Above (the fold) and beyond

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What makes you read the full headline of a newspaper in the first place? Well, believe it or not, it’s actually because of a term known as above the fold. For a technique used in the early 2000s by printing industries, it’s still a common technique utilized by web designers today. But what exactly is […]

What makes you read the full headline of a newspaper in the first place? Well, believe it or not, it’s actually because of a term known as above the fold. For a technique used in the early 2000s by printing industries, it’s still a common technique utilized by web designers today.

But what exactly is above the fold? This specific phrase came from the print industry and literally meant “above the fold”. Used to generally describe the cross-section of a newspaper positioned above the fold. In most cases, this is the only visible section customers would see when newspapers were propped up on shelves. This portion was usually designed to captivate the customer by making them curious, in turn tempting them to make the purchase.

In today’s society, the internet plays a big part in everyone’s daily life, especially for people who love shopping. Why? All it takes is a few clicks and you have what you want within a few days. Naturally, a website must be visited first in order to buy something which is where the phrase above the fold comes in. When a consumer first lands on a website, they’re traditionally visited by a section of the website. The content within that section is the consumer’s first impression of that specific website. A bad impression can cause a consumer to ignore the content below the fold (content that can be seen through scrolling) and instead return to the SERPs results. According to an eye-tracking study by Jacob Nielsen in 2011, he noticed that visitors spent 80% of their time above the fold.

In order to ensure a website is successful, web designers have a few management techniques that they employ in order to guarantee a consumer will dive into the rest of the website’s content. At first glance, the initial content should give a few hints as to what’ll be offered, thus arouse interest and curiosity within the user. Clear references to what follows on the next page can also prompt users to continue scrolling. Including a table of contents could assist users in conveniently reaching their desired location at the push of a button. Content that obviously extends beyond the visible portion can also instigate users to scroll further. Of course, not everyone views a website from the same device. This means adjusting your website’s above the fold content to correlate with the device is important for it ensures the engaging content is shown.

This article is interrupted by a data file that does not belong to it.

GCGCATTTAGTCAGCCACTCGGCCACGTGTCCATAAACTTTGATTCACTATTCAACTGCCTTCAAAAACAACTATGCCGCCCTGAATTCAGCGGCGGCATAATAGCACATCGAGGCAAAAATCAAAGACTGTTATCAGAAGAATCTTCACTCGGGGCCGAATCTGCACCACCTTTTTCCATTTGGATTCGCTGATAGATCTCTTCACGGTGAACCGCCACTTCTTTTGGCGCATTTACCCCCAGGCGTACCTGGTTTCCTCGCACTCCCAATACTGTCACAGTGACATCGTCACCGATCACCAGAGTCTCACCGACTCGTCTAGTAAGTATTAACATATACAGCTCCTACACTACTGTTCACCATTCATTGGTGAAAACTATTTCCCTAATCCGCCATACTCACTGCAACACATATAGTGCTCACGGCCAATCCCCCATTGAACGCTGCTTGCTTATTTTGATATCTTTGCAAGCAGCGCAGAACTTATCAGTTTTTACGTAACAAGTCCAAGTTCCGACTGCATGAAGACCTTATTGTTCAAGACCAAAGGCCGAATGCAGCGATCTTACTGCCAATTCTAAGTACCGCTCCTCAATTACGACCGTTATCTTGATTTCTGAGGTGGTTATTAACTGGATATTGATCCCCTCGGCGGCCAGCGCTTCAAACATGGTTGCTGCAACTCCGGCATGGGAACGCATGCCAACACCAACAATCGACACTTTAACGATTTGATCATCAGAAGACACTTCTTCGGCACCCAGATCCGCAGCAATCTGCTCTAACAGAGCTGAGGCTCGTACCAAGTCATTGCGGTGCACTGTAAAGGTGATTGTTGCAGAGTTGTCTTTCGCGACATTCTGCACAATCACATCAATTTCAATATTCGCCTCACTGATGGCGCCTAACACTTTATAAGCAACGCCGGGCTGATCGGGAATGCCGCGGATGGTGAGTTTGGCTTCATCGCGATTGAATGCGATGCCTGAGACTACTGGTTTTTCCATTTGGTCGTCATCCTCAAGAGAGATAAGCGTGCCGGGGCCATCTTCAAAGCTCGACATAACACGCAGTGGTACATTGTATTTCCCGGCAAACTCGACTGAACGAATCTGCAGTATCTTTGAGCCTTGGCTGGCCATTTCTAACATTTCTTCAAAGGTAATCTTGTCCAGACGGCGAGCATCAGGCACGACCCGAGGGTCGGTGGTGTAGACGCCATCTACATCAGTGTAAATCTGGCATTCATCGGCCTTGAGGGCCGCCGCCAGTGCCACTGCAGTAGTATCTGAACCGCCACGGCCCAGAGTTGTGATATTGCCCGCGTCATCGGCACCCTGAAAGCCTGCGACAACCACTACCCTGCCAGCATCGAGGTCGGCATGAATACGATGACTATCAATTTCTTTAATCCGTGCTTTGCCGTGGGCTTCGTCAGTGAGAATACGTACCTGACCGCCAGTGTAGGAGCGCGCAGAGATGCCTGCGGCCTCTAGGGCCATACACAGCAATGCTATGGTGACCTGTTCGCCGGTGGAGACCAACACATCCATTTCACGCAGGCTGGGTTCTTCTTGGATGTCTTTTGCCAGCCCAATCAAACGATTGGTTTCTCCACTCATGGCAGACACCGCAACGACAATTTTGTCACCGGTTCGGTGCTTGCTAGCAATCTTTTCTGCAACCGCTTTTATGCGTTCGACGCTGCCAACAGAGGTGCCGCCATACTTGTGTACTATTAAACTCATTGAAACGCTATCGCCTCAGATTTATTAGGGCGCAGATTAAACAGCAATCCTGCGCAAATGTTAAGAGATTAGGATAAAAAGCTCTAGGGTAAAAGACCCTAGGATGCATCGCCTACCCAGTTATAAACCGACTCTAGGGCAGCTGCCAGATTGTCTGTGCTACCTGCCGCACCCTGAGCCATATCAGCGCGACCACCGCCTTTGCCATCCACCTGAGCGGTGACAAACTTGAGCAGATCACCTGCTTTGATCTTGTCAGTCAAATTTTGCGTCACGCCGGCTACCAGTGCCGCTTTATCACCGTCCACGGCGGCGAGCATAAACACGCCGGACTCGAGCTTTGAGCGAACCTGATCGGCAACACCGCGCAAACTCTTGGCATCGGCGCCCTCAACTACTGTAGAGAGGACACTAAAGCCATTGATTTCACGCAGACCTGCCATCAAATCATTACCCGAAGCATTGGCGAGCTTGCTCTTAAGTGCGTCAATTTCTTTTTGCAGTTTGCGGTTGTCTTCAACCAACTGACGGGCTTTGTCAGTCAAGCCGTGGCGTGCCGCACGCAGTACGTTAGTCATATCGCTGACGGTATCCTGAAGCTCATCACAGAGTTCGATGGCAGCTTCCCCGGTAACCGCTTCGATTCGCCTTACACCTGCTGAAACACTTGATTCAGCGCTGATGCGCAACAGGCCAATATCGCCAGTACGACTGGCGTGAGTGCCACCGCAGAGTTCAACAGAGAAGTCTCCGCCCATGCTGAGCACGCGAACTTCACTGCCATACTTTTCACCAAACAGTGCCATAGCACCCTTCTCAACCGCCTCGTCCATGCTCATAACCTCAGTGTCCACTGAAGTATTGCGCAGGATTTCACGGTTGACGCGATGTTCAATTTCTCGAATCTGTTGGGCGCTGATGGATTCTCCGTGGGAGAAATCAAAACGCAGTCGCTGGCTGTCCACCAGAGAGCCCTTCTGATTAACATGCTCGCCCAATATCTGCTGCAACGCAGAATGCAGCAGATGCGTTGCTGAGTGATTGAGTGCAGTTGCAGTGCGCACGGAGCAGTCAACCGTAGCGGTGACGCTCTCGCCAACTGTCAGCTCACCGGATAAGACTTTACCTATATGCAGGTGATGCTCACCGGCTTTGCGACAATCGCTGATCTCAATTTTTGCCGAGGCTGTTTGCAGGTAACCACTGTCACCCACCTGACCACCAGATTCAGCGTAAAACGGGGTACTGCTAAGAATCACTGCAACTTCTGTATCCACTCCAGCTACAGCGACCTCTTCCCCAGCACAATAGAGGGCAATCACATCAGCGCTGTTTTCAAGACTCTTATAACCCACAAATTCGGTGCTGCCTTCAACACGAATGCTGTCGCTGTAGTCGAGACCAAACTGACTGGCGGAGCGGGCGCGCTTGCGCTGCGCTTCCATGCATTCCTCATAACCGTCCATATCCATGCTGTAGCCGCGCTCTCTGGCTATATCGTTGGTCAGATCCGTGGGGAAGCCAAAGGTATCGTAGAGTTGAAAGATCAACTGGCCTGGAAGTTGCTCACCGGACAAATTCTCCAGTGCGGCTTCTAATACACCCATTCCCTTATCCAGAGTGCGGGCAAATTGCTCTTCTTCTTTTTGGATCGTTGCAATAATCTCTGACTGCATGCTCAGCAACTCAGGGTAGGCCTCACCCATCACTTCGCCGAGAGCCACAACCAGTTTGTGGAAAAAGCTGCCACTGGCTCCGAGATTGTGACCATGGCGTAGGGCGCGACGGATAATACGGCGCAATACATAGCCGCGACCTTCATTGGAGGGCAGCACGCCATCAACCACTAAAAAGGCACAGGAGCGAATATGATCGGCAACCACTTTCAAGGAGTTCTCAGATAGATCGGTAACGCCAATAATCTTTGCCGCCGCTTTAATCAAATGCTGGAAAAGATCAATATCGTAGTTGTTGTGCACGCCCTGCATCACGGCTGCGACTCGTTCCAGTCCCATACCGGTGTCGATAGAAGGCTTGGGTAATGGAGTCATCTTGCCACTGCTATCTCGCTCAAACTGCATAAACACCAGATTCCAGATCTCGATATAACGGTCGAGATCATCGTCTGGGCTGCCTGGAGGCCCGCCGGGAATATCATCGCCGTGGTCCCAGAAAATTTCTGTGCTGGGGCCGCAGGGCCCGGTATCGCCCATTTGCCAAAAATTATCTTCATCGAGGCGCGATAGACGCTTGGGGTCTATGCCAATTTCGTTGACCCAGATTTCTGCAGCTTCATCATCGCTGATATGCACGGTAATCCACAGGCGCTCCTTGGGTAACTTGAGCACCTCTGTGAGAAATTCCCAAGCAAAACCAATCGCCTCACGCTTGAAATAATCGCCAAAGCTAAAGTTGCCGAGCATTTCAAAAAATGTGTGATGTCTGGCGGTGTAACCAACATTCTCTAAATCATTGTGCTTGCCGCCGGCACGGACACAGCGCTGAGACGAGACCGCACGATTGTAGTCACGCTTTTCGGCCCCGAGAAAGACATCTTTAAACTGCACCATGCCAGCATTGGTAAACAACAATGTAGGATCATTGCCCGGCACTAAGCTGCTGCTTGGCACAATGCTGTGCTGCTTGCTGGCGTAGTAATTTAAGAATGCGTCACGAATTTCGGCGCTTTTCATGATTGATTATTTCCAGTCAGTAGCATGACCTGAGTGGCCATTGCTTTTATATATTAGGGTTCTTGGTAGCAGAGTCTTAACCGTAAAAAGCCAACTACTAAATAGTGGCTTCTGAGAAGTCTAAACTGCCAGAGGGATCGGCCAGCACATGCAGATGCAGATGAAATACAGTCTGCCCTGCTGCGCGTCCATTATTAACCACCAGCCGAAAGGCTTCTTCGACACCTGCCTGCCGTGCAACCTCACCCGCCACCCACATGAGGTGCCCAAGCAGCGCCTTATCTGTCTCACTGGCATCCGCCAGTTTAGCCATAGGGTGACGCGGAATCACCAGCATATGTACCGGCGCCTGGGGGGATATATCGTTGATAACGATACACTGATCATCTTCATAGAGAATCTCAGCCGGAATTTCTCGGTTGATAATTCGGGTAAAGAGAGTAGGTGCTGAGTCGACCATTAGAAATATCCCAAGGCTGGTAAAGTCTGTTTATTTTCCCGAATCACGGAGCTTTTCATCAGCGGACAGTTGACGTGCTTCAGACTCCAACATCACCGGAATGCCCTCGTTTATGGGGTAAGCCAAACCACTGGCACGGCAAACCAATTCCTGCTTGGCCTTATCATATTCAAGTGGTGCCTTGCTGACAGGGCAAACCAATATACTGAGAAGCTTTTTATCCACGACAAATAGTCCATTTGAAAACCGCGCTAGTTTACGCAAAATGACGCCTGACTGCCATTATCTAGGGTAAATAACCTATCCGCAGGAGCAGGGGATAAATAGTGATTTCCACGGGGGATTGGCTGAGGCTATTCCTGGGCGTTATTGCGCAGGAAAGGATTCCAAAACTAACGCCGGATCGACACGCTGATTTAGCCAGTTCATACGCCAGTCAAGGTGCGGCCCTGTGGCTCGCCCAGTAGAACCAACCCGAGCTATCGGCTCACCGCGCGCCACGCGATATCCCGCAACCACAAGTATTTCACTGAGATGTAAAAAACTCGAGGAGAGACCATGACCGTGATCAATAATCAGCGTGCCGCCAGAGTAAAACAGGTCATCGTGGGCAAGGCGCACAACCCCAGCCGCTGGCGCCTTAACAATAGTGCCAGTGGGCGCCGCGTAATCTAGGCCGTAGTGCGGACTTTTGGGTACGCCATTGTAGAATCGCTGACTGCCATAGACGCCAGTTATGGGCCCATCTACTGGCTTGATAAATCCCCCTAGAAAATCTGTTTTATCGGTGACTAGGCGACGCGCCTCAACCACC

Now, what about the website’s appearance? Generally, a website is designed to appear like a newspaper, except this, has created a templatization, whereby a vast majority of sites look the same. This has led to the implementation of different ideas, one being the removal of the fold altogether. This means there is no below the fold concept, resulting in a compact design that is more aesthetically pleasing to the eye while also allowing the content to fit within all devices. In terms of the call to action placement, it should be placed in a position where the visitor has been majorly persuaded to act upon it. Placing the call to action above the fold creates a more convenient environment for visitors who have little to learn about the products/ services. Whilst uncertain visitors are met with a complex proposition (product/services that are non-beneficial to them), a more in-depth explanation of why the CTA should be acted upon will be required.

What other techniques could there be to possibly bring in a potential consumer? Well a term called Unique Selling Proposition or USP is definitely another. Typically defined as a factor that differentiates its product from its competitors, i.e., lowest cost. Think of it as a way of showing what you have to offer and how they’ll benefit by further exploring your website. A brief and concise bit of “explainer” copy is always necessary for first-timers to quickly understand what your product does. After a user has viewed both of the above, they’re going to want to navigate around so it’s your responsibility to provide with simple and intuitive navigation. A user should be able to locate what they’re looking for with minimal effort as it crucial for encouraging visitors to browse your site in-depth.

In the end, what really matters is the thought put into this itty bitty section that is virtually the reason for a curious user to browse websites. The secret formula for what to include above the fold is pretty straightforward. Implement a little of all the essential elements stated above and you should be able to entice a substantial portion of your readers to continue exploring and perhaps even go through your sales funnel.

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